According to the key factors analysis and sensitivity analysis for green GDP accounting, the relationships between human activities and green GDP and ecological factors and green GDP can be revealed; thus, environmental and resource planning can be proposed for improving green GDP.
3. Case Study
3.1. Study Area
Wuyishan City is located in the northwest of Fujian Province, China, and consists of three districts and seven towns. It covers a total area of approximately 2802.77 km2 (Figure 3). It is a popular with tourists because of Mount Wuyi, which is included on the UNESCO World Heritage List (http://whc.unesco.org/en/list/911). Wuyishan Nature Reserve has the largest existing and best-preserved subtropical native forest ecosystem. To protect this important ecological environment, the authorities in Wuyishan City have limited industrial development, despite the GDP benefits of industrial production.
For Wuyishan City, the environmental externality mainly came from its good ecoenvironment; the valuation of its forest ecosystem services should be accounted well with type II green GDP. Therefore, type II green GDP accounting is suitable for encouraging the government and households of Wuyishan City to protect the natural environment.
3.2. Green GDP Accounting for Wuyishan City
The DES selection was based on the analysis of leading industries and the opinions of local residents. It not only considers current social economic situation, but also the individual’s ecological consciousness. This process can also provide a reference for analysis of the key factors in green GDP accounting and ecological regulation in subsequent research.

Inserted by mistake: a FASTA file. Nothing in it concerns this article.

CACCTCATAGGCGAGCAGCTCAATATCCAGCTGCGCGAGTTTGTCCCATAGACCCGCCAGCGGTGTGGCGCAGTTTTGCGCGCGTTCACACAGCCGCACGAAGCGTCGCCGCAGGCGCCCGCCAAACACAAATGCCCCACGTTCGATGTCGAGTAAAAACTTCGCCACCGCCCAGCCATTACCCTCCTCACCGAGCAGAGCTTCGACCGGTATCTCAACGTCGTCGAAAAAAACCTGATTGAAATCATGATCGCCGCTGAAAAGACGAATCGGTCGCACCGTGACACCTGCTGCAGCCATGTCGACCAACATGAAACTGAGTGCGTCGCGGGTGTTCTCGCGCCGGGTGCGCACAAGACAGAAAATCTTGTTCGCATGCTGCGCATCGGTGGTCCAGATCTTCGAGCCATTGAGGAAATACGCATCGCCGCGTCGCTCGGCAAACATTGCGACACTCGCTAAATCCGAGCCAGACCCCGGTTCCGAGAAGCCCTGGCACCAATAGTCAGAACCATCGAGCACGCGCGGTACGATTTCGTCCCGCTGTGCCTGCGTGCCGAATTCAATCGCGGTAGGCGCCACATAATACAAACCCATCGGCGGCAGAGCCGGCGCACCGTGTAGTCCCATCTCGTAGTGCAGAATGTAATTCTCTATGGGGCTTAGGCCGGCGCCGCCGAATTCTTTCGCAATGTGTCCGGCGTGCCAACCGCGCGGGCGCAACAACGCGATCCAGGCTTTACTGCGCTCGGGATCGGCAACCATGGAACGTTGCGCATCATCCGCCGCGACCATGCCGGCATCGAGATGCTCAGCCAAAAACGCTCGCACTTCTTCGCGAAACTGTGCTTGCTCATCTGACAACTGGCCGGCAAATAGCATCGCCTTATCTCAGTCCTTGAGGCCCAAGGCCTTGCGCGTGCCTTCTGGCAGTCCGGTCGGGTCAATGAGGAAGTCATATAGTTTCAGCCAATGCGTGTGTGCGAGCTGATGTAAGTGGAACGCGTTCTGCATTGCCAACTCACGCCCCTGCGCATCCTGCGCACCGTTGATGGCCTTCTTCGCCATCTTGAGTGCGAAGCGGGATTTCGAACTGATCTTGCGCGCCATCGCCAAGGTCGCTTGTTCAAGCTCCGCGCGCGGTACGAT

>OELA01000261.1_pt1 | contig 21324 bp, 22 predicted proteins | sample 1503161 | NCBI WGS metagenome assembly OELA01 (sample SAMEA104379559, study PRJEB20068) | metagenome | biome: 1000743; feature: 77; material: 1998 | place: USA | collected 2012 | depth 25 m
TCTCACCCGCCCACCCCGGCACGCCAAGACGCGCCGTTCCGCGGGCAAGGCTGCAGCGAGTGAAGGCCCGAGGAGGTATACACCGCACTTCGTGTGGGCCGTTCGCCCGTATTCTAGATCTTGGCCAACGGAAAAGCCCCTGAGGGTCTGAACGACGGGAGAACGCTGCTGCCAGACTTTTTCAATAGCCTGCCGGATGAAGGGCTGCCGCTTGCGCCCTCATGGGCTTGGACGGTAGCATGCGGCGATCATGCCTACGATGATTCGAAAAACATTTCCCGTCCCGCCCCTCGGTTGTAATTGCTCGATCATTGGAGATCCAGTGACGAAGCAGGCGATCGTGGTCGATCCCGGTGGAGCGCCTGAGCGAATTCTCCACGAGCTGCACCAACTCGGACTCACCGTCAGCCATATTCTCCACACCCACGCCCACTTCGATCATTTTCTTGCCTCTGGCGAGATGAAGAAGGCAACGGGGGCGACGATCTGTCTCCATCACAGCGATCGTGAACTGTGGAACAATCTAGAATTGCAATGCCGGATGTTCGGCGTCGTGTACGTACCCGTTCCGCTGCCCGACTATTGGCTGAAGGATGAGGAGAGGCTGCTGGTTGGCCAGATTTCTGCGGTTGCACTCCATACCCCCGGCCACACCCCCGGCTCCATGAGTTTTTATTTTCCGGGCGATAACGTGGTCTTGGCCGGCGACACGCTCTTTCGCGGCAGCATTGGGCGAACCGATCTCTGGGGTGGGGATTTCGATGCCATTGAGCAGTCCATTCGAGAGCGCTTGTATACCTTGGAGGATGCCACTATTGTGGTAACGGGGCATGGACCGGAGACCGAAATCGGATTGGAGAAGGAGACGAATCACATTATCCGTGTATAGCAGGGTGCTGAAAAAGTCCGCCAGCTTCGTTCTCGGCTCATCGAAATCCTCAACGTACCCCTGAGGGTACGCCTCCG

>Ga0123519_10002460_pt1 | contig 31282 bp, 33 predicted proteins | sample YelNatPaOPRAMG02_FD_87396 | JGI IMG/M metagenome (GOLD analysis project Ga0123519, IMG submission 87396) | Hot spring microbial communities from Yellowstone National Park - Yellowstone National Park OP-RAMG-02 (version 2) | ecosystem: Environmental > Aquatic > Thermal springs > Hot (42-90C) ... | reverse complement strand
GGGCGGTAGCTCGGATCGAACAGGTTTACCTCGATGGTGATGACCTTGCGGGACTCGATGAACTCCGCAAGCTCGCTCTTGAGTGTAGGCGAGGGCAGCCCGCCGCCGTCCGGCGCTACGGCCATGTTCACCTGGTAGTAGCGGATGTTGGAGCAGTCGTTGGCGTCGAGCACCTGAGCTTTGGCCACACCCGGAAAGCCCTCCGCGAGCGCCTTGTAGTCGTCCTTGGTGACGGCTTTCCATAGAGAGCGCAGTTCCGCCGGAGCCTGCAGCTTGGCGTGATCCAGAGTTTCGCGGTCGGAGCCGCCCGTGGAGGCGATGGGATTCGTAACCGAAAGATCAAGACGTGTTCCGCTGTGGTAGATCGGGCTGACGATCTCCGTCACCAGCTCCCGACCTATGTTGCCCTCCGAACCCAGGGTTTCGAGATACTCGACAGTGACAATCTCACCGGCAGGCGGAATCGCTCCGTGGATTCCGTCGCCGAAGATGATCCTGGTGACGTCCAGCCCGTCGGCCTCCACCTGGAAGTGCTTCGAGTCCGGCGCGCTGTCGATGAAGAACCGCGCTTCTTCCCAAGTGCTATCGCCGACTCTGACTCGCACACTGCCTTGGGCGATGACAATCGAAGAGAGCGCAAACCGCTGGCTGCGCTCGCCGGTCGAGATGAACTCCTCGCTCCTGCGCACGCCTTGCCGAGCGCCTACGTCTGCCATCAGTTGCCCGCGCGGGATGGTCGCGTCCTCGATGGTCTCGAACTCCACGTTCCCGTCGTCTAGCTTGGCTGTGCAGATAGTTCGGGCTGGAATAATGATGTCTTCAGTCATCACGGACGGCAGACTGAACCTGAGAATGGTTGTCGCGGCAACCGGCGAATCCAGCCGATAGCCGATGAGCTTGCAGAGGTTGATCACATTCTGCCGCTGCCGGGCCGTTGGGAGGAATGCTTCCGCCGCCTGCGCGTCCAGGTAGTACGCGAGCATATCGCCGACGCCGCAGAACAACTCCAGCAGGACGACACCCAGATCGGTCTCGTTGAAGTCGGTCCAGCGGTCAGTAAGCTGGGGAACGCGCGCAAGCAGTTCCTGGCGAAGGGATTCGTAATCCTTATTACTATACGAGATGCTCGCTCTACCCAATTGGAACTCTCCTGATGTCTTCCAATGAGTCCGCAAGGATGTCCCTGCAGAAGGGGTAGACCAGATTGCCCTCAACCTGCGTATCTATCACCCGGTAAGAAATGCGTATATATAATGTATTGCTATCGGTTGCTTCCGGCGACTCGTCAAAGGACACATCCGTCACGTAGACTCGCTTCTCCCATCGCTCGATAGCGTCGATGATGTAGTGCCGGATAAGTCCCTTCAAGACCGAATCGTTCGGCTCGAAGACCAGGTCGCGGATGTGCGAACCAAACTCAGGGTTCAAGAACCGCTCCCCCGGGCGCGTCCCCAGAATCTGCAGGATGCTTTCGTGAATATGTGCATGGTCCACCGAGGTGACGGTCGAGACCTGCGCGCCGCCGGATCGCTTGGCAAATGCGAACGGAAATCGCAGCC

3.2.1. Leading Industries
A ratio method can be used to select the leading industry according to the following: where is an index representing the status of an industry in the regional economy, is the value added by industry in region , is the total value added for region , is the total value added by industry , and is the national gross value added. means that industry is a leading industry in region .
The data in Table 1 show that tourism has the highest value, which reflects the predominant role of tourism in the economy of Wuyishan City. Manufacturing industry has the lowest value, which confirms that local industrial development is low. These results properly reflect the character of Wuyishan City, which has strict environmental protection requirements. Hence, type II green GDP accounting, which reflects changes in the welfare of local residents and fully internalized market externalities for Wuyishan City, is more appropriate than type I green GDP.